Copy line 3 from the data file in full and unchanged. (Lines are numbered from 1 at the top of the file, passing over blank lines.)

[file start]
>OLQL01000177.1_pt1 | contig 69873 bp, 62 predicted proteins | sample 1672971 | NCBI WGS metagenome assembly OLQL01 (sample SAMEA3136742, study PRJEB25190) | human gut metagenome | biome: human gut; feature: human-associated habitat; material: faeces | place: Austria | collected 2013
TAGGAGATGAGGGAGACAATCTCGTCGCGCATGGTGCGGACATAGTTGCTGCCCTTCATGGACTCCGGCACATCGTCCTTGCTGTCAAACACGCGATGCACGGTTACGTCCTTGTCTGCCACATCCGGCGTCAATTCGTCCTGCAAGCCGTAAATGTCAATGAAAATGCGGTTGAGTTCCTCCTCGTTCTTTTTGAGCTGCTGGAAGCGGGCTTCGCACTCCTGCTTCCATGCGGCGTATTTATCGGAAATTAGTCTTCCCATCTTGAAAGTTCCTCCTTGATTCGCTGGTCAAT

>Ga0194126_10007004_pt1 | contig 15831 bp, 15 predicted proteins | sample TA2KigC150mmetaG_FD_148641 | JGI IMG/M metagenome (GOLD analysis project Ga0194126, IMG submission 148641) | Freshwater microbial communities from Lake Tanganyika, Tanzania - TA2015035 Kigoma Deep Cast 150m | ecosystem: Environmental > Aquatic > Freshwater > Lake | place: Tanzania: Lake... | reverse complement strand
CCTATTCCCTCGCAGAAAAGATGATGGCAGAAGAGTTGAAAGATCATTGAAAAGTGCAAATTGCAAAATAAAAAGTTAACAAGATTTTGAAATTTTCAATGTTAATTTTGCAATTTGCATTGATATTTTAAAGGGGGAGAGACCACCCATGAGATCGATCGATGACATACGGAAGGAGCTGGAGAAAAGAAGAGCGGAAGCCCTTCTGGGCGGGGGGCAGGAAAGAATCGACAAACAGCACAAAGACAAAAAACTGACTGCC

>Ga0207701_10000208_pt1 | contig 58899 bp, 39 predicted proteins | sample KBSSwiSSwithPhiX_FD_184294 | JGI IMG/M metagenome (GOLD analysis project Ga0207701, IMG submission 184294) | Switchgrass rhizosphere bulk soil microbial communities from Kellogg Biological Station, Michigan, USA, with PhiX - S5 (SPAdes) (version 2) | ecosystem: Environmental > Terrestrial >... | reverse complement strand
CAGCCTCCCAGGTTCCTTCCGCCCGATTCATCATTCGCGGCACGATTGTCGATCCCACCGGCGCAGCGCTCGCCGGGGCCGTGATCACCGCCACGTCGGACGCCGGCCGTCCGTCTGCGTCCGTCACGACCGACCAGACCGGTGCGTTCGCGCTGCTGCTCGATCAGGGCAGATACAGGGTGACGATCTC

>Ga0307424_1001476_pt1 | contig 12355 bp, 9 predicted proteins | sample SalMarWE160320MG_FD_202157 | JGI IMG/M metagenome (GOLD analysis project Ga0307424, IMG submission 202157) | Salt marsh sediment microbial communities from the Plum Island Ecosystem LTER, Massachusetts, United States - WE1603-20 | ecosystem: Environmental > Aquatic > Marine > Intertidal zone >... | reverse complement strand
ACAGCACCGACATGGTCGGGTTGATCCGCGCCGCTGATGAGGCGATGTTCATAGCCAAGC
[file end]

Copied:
>Ga0194126_10007004_pt1 | contig 15831 bp, 15 predicted proteins | sample TA2KigC150mmetaG_FD_148641 | JGI IMG/M metagenome (GOLD analysis project Ga0194126, IMG submission 148641) | Freshwater microbial communities from Lake Tanganyika, Tanzania - TA2015035 Kigoma Deep Cast 150m | ecosystem: Environmental > Aquatic > Freshwater > Lake | place: Tanzania: Lake... | reverse complement strand